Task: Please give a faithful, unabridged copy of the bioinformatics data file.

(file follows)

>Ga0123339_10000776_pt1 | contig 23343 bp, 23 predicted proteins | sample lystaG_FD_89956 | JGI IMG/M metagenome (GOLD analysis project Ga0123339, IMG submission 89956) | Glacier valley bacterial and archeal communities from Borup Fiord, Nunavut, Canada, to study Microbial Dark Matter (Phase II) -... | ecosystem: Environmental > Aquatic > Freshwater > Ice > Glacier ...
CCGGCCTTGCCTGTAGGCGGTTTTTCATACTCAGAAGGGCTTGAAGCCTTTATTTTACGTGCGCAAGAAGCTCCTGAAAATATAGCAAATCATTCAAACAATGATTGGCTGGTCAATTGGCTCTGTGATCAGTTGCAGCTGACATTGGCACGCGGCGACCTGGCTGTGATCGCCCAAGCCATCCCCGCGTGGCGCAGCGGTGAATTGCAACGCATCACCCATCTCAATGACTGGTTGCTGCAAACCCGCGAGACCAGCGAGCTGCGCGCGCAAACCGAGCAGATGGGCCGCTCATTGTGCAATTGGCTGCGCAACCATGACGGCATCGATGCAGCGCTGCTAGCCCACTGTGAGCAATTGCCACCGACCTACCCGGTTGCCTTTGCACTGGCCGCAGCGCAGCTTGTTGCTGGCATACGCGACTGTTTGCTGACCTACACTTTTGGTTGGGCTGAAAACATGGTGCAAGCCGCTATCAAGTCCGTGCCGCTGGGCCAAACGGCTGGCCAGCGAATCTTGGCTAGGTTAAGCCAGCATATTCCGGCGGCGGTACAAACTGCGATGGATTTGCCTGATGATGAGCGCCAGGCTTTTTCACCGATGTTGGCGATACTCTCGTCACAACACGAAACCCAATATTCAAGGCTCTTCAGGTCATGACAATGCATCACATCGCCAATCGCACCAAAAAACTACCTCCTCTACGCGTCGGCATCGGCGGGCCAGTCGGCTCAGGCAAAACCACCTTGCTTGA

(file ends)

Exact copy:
>Ga0123339_10000776_pt1 | contig 23343 bp, 23 predicted proteins | sample lystaG_FD_89956 | JGI IMG/M metagenome (GOLD analysis project Ga0123339, IMG submission 89956) | Glacier valley bacterial and archeal communities from Borup Fiord, Nunavut, Canada, to study Microbial Dark Matter (Phase II) -... | ecosystem: Environmental > Aquatic > Freshwater > Ice > Glacier ...
CCGGCCTTGCCTGTAGGCGGTTTTTCATACTCAGAAGGGCTTGAAGCCTTTATTTTACGTGCGCAAGAAGCTCCTGAAAATATAGCAAATCATTCAAACAATGATTGGCTGGTCAATTGGCTCTGTGATCAGTTGCAGCTGACATTGGCACGCGGCGACCTGGCTGTGATCGCCCAAGCCATCCCCGCGTGGCGCAGCGGTGAATTGCAACGCATCACCCATCTCAATGACTGGTTGCTGCAAACCCGCGAGACCAGCGAGCTGCGCGCGCAAACCGAGCAGATGGGCCGCTCATTGTGCAATTGGCTGCGCAACCATGACGGCATCGATGCAGCGCTGCTAGCCCACTGTGAGCAATTGCCACCGACCTACCCGGTTGCCTTTGCACTGGCCGCAGCGCAGCTTGTTGCTGGCATACGCGACTGTTTGCTGACCTACACTTTTGGTTGGGCTGAAAACATGGTGCAAGCCGCTATCAAGTCCGTGCCGCTGGGCCAAACGGCTGGCCAGCGAATCTTGGCTAGGTTAAGCCAGCATATTCCGGCGGCGGTACAAACTGCGATGGATTTGCCTGATGATGAGCGCCAGGCTTTTTCACCGATGTTGGCGATACTCTCGTCACAACACGAAACCCAATATTCAAGGCTCTTCAGGTCATGACAATGCATCACATCGCCAATCGCACCAAAAAACTACCTCCTCTACGCGTCGGCATCGGCGGGCCAGTCGGCTCAGGCAAAACCACCTTGCTTGA